“Set in motion by a steamed-open letter and a burning hatred of Hitler, a dashing young aristocrat embarks on a campaign of clandestine warfare. The Saboteur sounds like a World War II spy thriller, but in fact it is a rip-roaring true story, wonderfully told by Paul Kix.”
— Mitchell Zuckoff, New York Times bestselling author of 13 Hours and Lost in Shangri-La
“The Saboteur is completely engrossing and elegantly told, which means any reader of this work will inevitably want more and more.”
— Washington Post
“A winner: the stories are fascinating, the pages nearly turn themselves, and La Rochefoucauld is a true hero.”
— Kirkus Reviews (starred review)
“Kix’s sharp, well-paced writing is perfect for telling La Rochefoucauld’s story. But this is more than a gripping yarn of daring-do. La Rochefoucauld was a complex character, and Kix’s portrait is nuanced and moving… [posing] the big questions: What is duty? What is courage? What is loyalty?”
“Journalist Kix had to do first-class detective work using primary sources to create this riveting story. Fans of World War II history will eagerly read this story, which is almost as exciting as a James Bond novel.”
— Library Journal
“This thoroughly sourced account is highly readable and effectively showcases the life of a fascinating, complex man whose too-little-known role in the Resistance will be of great interest to followers of WWII history.”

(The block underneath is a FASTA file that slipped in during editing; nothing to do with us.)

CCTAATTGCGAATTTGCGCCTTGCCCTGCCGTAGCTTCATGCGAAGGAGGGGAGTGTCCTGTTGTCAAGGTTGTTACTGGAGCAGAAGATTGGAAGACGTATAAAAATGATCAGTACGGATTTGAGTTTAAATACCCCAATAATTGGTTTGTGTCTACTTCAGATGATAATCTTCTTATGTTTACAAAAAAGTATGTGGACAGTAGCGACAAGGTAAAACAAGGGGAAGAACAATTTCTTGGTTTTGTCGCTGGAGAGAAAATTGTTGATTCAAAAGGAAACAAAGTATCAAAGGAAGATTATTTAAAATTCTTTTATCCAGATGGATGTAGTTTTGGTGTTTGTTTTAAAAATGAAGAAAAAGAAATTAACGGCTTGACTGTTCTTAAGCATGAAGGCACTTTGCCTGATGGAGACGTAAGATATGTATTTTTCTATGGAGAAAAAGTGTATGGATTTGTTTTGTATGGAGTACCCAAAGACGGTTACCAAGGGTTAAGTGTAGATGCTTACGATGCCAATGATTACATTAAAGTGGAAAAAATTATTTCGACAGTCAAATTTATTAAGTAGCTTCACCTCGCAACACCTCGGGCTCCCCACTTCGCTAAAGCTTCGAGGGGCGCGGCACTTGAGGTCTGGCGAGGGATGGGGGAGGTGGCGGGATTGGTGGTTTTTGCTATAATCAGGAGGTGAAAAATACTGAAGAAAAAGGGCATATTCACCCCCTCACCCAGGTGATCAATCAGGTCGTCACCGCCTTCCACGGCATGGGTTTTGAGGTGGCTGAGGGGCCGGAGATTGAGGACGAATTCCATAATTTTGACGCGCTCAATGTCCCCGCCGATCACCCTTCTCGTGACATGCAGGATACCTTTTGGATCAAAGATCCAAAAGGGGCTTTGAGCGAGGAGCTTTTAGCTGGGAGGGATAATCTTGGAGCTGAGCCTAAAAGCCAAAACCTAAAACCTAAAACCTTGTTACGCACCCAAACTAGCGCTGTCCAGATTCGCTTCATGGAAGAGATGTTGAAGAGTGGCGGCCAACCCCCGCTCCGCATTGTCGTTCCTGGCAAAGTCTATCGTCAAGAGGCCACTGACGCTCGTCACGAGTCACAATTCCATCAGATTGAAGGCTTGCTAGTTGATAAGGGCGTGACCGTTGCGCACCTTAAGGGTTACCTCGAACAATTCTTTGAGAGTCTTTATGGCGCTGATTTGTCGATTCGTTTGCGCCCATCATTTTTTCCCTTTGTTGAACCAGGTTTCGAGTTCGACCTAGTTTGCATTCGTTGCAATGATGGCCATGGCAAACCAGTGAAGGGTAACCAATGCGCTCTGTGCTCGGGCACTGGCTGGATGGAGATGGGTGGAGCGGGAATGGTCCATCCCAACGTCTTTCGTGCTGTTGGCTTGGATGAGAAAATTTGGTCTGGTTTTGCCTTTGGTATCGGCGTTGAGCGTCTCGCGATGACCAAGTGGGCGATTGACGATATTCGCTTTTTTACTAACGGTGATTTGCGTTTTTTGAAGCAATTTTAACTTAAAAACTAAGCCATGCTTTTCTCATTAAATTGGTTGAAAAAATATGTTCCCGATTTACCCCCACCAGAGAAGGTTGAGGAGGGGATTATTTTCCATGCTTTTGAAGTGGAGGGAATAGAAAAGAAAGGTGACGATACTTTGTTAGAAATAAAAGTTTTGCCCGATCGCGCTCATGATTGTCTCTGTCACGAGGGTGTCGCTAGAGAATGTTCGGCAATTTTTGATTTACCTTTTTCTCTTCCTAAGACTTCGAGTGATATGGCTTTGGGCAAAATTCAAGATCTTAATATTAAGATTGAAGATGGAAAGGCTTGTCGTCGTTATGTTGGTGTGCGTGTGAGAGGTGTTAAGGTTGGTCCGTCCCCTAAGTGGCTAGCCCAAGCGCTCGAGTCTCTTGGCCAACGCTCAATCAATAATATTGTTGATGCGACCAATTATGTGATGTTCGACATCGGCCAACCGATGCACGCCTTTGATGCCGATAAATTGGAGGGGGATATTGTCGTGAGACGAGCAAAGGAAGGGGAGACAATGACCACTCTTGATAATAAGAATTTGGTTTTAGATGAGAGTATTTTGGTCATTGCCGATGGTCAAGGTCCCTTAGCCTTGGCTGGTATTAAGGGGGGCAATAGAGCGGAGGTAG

“Kix, a journalist and editor, reports this largely untold story in compelling detail.”
— New York Jewish Week
“This is nonfiction that reads like a straight-up thriller, and the fact that the story is true just makes it that much more incredible. History buffs, adrenaline junkies, and WWII nerds—this one is for you.”
“Kix takes the reader from adventure to adventure, and all of it is narrated with a curiously effective combination of historical perspective and fictional thriller dramatics... The reminder that “The Saboteur” is at heart a hero’s tale is very refreshing.”
— Christian Science Monitor
“Mr. Kix has consulted numerous diaries, interviewed survivors and spent much time with La Rochefoucauld’s family and friends. For the most part his research is meticulous, …[ and The Saboteur] provides a lively picture of a brave man, for whom patriotism, nobility and duty were immutable principles of life.”
— Caroline Moorehead, Wall Street Journal
“This is first-class adventure writing, which, coupled with a true-life narrative of danger and intrigue, adds up to all-night reading.”
— Alan Furst, New York Times
“Paul Kix... already did the heavy lifting, providing more particulars in 227 pages than most academic historians do in backbreaking tomes.... Kix leaves very little for the reader to imagine on their own. Some of the descriptions are extremely terrifying... but they’re also necessary if one is to understand the plight of the protagonist.”
“[The Saboteur] is very engaging. [Kix] moves quickly along, striking a good balance, with tangential explanations when needed. He builds and maintains a sense of Rochefoucauld’s ever-present fear of betrayal and capture. He does not gloss over the complicity of most of the French people, nor does he spend inordinate time railing against them. His focus in the biography is the courage, luck, skill, and determination of a freedom-loving Saboteur.
— San Francisco Book Review